Evaluation of Forum Sentencing


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Release date: 13 August 2009

New research by the NSW Bureau of Crime Statistics and Research shows that offenders dealt with under the Forum Sentencing scheme are no less likely to re-offend than offenders dealt with in a conventional court proceeding.

The Forum Sentencing scheme (formerly known as the Community Conferencing for Young Adults Pilot Program) commenced in September 2005 at two sites (Liverpool and a court circuit on the north coast encompassing Tweed Heads, Murwillumbah, Byron Bay and Mullumbimby Local Courts).

As with Youth Justice Conferencing, offenders dealt with in the Forum Sentencing scheme attend a conference where the victim and the victim's support people discuss the offence, its impact on the victim and what the offender might do by way of recompense. This recompense can take a number of forms, including an apology, financial reparation to the victim or community work.

Earlier research by the Bureau had shown that victims who participate in the Forum Sentencing scheme are generally very satisfied with the process.

In this second phase of the evaluation, the Bureau compared 264 offenders dealt with by way of a Forum Sentencing Order with a matched comparison group of offenders dealt with in the Local Courts in order to find out whether Forum Sentencing reduced:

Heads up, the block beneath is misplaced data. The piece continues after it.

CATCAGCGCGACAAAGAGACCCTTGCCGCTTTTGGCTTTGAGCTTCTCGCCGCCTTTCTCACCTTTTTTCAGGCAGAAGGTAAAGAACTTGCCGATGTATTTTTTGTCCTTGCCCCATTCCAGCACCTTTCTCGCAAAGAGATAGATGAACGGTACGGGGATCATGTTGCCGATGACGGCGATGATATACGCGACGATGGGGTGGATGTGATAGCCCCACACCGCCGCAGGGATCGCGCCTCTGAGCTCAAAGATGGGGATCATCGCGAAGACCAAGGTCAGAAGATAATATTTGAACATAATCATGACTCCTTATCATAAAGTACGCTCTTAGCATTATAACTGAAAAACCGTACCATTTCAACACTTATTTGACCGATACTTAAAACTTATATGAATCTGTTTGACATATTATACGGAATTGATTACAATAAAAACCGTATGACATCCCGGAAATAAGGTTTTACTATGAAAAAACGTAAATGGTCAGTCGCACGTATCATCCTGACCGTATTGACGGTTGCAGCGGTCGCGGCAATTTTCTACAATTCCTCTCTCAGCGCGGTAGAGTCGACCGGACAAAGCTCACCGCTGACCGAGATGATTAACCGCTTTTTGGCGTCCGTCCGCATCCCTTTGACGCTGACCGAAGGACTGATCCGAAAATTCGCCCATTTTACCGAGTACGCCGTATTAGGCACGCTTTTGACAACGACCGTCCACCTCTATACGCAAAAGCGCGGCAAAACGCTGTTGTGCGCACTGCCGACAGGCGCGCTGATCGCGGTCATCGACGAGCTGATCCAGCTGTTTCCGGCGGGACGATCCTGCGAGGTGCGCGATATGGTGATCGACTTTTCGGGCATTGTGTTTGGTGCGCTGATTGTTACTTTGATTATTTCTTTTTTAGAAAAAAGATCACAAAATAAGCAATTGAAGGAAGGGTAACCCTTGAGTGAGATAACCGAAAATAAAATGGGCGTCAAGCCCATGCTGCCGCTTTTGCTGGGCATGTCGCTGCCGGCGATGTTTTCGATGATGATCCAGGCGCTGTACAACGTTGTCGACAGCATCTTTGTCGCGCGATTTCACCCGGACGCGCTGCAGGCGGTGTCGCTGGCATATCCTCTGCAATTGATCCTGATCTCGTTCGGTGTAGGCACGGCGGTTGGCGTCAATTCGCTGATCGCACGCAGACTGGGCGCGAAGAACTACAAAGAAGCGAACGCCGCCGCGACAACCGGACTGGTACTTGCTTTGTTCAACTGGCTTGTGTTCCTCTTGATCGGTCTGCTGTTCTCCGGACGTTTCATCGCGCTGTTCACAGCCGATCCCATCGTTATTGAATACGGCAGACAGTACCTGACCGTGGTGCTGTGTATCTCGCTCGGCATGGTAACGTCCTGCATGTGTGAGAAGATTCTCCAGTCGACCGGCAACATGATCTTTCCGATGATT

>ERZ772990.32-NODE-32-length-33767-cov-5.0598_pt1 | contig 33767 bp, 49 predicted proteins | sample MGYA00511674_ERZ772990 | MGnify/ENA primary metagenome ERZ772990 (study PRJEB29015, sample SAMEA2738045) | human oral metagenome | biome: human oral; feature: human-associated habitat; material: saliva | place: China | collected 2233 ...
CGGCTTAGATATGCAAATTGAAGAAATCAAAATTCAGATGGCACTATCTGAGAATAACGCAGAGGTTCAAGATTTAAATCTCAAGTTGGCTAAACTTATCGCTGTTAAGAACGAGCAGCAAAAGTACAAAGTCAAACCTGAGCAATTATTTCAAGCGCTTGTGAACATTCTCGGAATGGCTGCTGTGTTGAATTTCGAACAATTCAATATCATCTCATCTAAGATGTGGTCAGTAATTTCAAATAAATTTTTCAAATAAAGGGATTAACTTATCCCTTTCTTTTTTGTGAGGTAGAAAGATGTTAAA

1. The likelihood of re-offending
2. The frequency of re-offending
3. The time to re-offend
4. The seriousness of re-offending

No evidence emerged from the analyses to suggest that Forum Sentencing participants were less likely to re-offend; committed fewer offences; took longer to offend; or committed less serious offences if they re-offended.

Commenting on the findings the Director of the Bureau, Dr Don Weatherburn, said that, despite the popularity of restorative justice programs, evidence for their effectiveness in reducing recidivism is limited.

"Many of the individuals referred to Forum Sentencing have substantial criminal records, dating back in many cases to their teenage years".

"Entrenched patterns of criminal behaviour are difficult to change without a sustained effort to alter the factors that keep them involved in crime. A program like Forum Sentencing may work more effectively with offenders that do not have substantial criminal records".

Further enquiries: Dr Don Weatherburn, 9231-9190, 0419-494-408